School of Psychology
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Potential PhD Projects in the Psychological Research Centre 2017
The Psychological Research Centre at Keele University is pleased to announce this year’s competition for PhD studentships to commence in September 2017. A full studentship includes an annual tax-free stipend at RCUK rate plus home tuition fee (currently £14,553 and £4,195) for three years. We may also award additional fee waivers and partial bursaries.
This year we welcome applications for five specific PhD projects, as outlined below. If you would like to apply for a specific project you need to make contact with the named supervisor to discuss the project in more detail. This will help you when writing the case for support and your 2 page research proposal (further details below). Places are limited and so we cannot guarantee funding for all of these projects.
Applicants interested in other projects are encouraged to visit our research web-pages to find out more about staff research interests. Applicants are strongly advised to discuss their potential project with prospective supervisors in advance of submitting their application. Please feel free to contact potential supervisors directly or liaise with Dr Claire Fox (email: email@example.com) for advice on the most appropriate contact point. For the full advert please visit the Faculty of Natural Sciences PG Research webpages:
- Dr Sarah Laurence - Face Recognition and Facial Ageing
Faces change in their appearance very slowly over time both in terms of their shape and texture: if you compare two images of the same person taken 40 years apart you will see they look quite different. We occasionally see photographs of our family and friends taken many years ago, however, in the context of our day-to-day interactions we usually have to recognise their current appearance. How does experience with a face at different ages affect our representations of faces stored in memory? The prospective PhD student will conduct a series of experiments with the aim to improve theoretical understanding of our mental representations for familiar faces and determine what happens to representations of familiar faces in healthy older adults. Interested applicants should contact Sarah Laurence to discuss the project in more detail, firstname.lastname@example.org
- Dr Masi Noor - Enhancing Agency Through Victimised Groups’ Own Cognitive and Affective Resources
Restoring agency is one of the chief psychological needs following the victimisation of one’s group. The objective of this research agenda is to investigate novel ways to utilise victim groups’ own cognitive and affective resources to enhance their agency. The programme of research will be conducted mainly through experimental (but also some qualitative) work. This research will employ theories and empirical paradigms based on Applied Social Psychology, Experimental Cognitive Psychology, and Political Psychology. Candidates with research experiences with real-life groups, designing experiments with behavioural indices, and programming are particularly encouraged to apply. Interested applicants should contact Masi Noor to discuss the project in more detail, email@example.com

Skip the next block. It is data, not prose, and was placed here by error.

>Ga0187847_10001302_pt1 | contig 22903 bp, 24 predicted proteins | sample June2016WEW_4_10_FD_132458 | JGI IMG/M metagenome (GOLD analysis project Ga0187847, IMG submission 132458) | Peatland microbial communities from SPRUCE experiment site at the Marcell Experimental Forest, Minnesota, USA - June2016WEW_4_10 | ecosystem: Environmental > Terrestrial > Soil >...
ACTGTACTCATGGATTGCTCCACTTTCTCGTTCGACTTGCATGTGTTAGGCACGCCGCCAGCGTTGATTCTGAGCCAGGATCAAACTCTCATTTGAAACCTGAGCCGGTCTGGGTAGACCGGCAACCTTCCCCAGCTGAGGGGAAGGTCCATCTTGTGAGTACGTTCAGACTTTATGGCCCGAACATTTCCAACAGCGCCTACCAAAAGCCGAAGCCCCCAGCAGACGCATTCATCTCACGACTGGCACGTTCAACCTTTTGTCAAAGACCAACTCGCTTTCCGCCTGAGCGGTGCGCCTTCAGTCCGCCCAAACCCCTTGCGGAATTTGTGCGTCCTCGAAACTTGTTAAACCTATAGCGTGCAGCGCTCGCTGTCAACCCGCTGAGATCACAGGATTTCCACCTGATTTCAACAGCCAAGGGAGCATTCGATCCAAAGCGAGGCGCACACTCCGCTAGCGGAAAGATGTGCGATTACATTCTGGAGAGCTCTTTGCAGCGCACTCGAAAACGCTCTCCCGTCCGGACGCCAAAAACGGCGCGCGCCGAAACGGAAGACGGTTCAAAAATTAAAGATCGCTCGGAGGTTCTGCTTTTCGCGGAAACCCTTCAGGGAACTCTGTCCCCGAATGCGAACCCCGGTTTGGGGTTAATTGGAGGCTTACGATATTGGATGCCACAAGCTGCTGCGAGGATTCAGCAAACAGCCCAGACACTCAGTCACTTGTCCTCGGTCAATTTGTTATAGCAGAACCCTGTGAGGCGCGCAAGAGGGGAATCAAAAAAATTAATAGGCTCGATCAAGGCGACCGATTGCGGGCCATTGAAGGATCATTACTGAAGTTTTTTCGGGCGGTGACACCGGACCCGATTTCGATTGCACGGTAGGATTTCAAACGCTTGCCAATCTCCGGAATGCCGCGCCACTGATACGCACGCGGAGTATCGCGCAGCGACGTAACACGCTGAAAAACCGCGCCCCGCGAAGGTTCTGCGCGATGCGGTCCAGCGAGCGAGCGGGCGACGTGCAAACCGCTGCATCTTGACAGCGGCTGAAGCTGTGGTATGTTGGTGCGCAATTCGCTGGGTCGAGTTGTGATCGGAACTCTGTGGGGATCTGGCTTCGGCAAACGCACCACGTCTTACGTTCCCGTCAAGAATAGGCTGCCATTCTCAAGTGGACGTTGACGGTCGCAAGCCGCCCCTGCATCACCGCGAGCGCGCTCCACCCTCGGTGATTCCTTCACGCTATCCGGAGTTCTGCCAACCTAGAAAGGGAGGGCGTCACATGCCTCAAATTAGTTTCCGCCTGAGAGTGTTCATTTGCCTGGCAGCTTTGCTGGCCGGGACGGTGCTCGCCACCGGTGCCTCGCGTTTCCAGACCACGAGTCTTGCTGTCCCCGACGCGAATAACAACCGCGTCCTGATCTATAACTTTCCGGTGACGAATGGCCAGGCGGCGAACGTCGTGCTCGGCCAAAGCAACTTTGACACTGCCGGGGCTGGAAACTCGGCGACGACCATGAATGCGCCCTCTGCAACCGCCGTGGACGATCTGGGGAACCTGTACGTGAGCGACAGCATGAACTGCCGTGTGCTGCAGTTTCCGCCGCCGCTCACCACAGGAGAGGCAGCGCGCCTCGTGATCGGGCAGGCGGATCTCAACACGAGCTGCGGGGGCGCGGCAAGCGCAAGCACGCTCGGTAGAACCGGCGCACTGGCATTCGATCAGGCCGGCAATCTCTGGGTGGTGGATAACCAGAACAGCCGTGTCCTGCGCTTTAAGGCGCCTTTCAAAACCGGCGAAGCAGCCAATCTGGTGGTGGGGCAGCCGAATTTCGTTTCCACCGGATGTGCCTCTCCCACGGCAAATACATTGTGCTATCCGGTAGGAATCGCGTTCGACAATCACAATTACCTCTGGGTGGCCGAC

- Dr Donna Berry - Emotional Contagion and the Autism Spectrum
Why are emotions contagious and why they might they be less contagious for people on the Autism Spectrum? For typical adults and children, seeing and hearing someone expressing a behaviour, such as yawning, frequently leads the observer to yawn in response. According to evolutionary theories, this contagion evolved to synchronise members of our social group in preparation for collective action (Frijda, 1986; Provine, 1996). Individuals on the Autism Spectrum are generally less likely to catch emotions in this way, but the reasons and implications of this reduced contagion are not yet clear. This PhD project would involve testing biological and social measures of contagion in typical and clinical populations under the supervision of Dr Donna Berry. Interested applicants should contact Donna Berry to discuss the project in more detail, firstname.lastname@example.org
- Dr Huseyin Cakal - Predictors of Health and Well-Being among Young Syrian Refugees in Turkey
The UNHCR global trends report shows that in 2013 there were more than 50 million forced displaced people, 86% of them in developing countries (UNHCR, 2014). The current largest source of refugees (Syria) used to be the third largest refugee host only few years ago (Quosh, Eloul, & Ajlani, 2013). According to the UNHCR, Turkey, Lebanon, Jordan, Iraq, and Egypt host the highest number of Syrian refugees (UNHCR, 2015). The project focuses on the role of social identity as well as intra and intergroup process, e.g., informal social networks and social relations, in predicting mental health and successful integration of young individuals to the host countries. The successful candidate will conduct research in real life settings in various countries that currently hosts refugees. This is an exciting opportunity to engage in potentially impactful research on one of the most important challenges that we face today. Interested applicants should contact Dr Huseyin Cakal email@example.com to discuss the details of the project.